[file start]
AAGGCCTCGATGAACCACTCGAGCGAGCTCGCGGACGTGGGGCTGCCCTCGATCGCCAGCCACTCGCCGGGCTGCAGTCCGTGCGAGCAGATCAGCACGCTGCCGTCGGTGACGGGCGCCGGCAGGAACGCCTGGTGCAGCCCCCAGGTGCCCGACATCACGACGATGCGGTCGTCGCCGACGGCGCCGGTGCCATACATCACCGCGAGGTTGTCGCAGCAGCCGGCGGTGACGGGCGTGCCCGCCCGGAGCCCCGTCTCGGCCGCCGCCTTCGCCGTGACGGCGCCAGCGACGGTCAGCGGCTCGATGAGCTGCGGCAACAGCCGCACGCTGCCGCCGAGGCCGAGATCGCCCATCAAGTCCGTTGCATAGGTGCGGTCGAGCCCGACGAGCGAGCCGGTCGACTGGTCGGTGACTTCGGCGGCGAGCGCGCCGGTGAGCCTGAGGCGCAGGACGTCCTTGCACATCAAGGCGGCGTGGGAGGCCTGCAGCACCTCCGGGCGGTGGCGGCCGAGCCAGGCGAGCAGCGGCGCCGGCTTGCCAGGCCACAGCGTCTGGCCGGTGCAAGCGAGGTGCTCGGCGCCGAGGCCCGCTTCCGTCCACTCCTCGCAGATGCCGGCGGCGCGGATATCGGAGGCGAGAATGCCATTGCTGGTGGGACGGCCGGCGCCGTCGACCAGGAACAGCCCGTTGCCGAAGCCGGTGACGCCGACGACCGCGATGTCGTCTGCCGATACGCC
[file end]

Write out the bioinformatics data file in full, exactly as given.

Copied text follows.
AAGGCCTCGATGAACCACTCGAGCGAGCTCGCGGACGTGGGGCTGCCCTCGATCGCCAGCCACTCGCCGGGCTGCAGTCCGTGCGAGCAGATCAGCACGCTGCCGTCGGTGACGGGCGCCGGCAGGAACGCCTGGTGCAGCCCCCAGGTGCCCGACATCACGACGATGCGGTCGTCGCCGACGGCGCCGGTGCCATACATCACCGCGAGGTTGTCGCAGCAGCCGGCGGTGACGGGCGTGCCCGCCCGGAGCCCCGTCTCGGCCGCCGCCTTCGCCGTGACGGCGCCAGCGACGGTCAGCGGCTCGATGAGCTGCGGCAACAGCCGCACGCTGCCGCCGAGGCCGAGATCGCCCATCAAGTCCGTTGCATAGGTGCGGTCGAGCCCGACGAGCGAGCCGGTCGACTGGTCGGTGACTTCGGCGGCGAGCGCGCCGGTGAGCCTGAGGCGCAGGACGTCCTTGCACATCAAGGCGGCGTGGGAGGCCTGCAGCACCTCCGGGCGGTGGCGGCCGAGCCAGGCGAGCAGCGGCGCCGGCTTGCCAGGCCACAGCGTCTGGCCGGTGCAAGCGAGGTGCTCGGCGCCGAGGCCCGCTTCCGTCCACTCCTCGCAGATGCCGGCGGCGCGGATATCGGAGGCGAGAATGCCATTGCTGGTGGGACGGCCGGCGCCGTCGACCAGGAACAGCCCGTTGCCGAAGCCGGTGACGCCGACGACCGCGATGTCGTCTGCCGATACGCC